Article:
PUBLISHER

David Tyler dtyler@eaglenewsonline.com

DESIGN

Andrea Reeves

PHOTOGRAPHERS Alice G. Patterson Rick Policastro Kelly Jo Smart

CONTRIBUTORS

Alyssa Dearborn Jason Gabak Beth Hurny

Jason Klaiber Heather Shannon Susan Spina

Cover photo by Alice G. Patterson

ADVERTISING SALES

Renée Moonan Linda Jabbour 315.657.7690 315.657.0849 Rmoonan@eaglenewsonline.com Ljabbour@eaglenewsonline.com

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Unlike any other publication in the Syracuse area, our feature articles address major topics that interest local women. Each issue includes articles on health, fashion, fitness, finance, home matters, dining, lifestyle and personal perspectives, as well as a spotlight on local Syracuse women. Ads are due on the 15th of the month prior to publication. The print magazines will be distributed locally in over 350 locations and will be in your inbox electronically by the middle of every month. The publication is available free of charge.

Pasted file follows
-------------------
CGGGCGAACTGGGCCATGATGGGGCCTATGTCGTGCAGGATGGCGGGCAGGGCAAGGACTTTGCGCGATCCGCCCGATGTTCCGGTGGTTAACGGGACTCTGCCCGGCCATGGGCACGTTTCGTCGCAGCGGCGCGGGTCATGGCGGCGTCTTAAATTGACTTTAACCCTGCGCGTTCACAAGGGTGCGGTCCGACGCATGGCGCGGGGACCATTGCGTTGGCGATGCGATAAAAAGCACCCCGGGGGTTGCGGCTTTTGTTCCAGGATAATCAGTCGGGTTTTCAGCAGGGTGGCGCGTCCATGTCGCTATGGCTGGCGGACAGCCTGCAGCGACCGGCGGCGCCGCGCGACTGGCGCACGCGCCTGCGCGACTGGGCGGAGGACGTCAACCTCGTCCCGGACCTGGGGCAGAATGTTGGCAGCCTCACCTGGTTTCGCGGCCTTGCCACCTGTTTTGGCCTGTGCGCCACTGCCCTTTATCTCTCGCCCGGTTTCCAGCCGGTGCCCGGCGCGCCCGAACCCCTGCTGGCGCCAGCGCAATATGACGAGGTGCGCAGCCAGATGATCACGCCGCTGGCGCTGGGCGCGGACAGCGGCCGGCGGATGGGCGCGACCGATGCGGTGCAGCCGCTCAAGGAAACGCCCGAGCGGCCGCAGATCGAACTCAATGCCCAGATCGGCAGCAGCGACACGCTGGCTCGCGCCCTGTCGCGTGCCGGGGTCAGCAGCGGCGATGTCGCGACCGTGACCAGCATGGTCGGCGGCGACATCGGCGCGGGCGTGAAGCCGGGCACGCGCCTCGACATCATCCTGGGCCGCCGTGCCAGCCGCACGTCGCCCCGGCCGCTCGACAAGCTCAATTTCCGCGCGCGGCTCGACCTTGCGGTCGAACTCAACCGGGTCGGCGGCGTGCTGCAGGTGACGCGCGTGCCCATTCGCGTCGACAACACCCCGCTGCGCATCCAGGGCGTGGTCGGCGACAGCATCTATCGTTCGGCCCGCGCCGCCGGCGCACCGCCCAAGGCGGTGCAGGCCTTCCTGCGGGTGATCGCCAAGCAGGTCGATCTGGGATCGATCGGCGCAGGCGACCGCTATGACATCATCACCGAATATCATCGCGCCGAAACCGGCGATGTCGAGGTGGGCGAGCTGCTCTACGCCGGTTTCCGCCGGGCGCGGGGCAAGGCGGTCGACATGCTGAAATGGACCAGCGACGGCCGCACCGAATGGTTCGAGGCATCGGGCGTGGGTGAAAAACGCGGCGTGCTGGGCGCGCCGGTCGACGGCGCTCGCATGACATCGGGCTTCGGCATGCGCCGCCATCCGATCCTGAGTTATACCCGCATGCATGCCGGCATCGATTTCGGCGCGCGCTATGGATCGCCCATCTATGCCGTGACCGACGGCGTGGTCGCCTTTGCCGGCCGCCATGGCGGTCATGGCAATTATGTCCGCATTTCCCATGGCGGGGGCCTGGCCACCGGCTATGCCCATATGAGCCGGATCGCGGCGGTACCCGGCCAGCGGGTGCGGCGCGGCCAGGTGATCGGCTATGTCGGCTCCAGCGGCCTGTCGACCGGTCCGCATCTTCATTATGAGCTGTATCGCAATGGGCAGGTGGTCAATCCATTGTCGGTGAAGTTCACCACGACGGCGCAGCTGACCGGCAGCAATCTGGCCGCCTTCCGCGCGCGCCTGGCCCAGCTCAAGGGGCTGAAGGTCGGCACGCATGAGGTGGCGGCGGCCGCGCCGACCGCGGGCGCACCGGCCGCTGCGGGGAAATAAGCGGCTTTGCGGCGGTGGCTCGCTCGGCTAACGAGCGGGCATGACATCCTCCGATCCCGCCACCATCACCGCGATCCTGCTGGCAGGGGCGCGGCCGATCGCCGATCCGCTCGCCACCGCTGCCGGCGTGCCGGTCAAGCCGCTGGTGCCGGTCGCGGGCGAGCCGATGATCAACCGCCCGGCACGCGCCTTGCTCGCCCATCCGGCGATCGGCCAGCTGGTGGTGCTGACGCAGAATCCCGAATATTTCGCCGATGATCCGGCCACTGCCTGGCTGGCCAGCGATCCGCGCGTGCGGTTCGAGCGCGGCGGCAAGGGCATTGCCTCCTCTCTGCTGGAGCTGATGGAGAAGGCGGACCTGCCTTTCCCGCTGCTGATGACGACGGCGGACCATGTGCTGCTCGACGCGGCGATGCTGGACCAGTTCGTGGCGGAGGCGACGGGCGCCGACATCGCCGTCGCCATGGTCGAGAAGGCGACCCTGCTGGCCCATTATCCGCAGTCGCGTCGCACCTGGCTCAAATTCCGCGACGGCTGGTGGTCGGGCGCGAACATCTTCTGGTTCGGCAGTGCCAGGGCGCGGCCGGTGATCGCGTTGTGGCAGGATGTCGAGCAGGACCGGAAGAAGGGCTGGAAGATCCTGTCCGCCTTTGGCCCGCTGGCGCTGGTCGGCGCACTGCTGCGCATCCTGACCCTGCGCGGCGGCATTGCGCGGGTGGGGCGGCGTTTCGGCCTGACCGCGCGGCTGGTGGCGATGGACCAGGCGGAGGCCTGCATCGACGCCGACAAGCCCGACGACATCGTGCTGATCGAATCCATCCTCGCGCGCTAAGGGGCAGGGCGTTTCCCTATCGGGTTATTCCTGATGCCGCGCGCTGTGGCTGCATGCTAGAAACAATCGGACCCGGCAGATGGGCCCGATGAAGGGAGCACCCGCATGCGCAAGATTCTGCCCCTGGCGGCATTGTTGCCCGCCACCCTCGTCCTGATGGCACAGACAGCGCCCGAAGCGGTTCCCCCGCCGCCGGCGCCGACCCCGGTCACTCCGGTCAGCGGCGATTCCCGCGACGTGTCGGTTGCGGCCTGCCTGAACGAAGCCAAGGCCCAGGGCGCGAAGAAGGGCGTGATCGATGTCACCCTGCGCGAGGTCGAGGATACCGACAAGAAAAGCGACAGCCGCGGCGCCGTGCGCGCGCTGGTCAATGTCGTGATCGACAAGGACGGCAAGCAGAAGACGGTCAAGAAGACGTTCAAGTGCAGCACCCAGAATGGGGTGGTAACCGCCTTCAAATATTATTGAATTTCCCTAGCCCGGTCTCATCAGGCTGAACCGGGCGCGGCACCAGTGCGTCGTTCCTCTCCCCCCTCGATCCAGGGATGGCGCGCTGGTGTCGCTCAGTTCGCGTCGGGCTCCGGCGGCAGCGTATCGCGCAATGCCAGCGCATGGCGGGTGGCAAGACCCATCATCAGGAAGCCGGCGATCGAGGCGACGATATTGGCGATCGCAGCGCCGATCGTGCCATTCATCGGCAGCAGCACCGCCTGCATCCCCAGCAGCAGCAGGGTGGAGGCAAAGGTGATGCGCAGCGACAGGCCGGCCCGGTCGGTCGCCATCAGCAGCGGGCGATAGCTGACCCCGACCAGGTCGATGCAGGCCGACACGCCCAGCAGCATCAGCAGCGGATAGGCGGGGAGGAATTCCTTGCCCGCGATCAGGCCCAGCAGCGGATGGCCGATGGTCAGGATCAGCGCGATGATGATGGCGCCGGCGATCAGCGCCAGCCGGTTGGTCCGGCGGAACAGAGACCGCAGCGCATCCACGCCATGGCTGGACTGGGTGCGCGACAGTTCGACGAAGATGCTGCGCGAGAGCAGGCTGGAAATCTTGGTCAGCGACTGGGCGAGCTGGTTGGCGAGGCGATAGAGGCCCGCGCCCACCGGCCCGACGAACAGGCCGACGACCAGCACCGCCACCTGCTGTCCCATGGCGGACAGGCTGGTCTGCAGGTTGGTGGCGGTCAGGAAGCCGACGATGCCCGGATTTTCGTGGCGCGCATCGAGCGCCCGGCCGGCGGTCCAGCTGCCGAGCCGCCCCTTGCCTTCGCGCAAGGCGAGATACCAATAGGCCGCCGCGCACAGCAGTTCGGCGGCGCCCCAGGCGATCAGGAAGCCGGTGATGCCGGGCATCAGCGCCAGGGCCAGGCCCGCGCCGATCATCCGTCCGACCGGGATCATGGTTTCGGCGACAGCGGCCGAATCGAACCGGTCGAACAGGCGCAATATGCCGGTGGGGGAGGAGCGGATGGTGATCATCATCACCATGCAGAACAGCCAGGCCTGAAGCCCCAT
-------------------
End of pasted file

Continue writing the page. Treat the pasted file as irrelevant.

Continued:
CONTACT OUR HOME OFFICE 315.434.8889 | 2501 James Street, Suite 100, Syracuse, NY 13206

The magazine is published 12 times a year by Community Media Group, LLC and Eagle Publications, 2501 James St., Suite 100, Syracuse, NY 13206 Copyright © 2022 Community Media Group, LLC. No part of this magazine may be reproduced or republished without the consent of the publishers. Syracuse Woman Magazine is not responsible for unsolicited submissions, manuscripts, photos or artwork. All such submissions become the property of Community Media Group, LLC and will not be returned.

Beth Hurny is the executive director of Prevention Network.

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Celebrating the spirit of women

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n November, the YWCA of Syracuse and Onondaga County celebrated the Spirit of American Women at Drumlins Country Club. Spirit of American Women highlights the empowerment and accomplishments of women, girls, and families served through YWCA programs. It is also a fundraiser that showcases the power of individual philanthropy.

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PAST EVENTS

Hope…dressed in heels Photos by Rick Policastro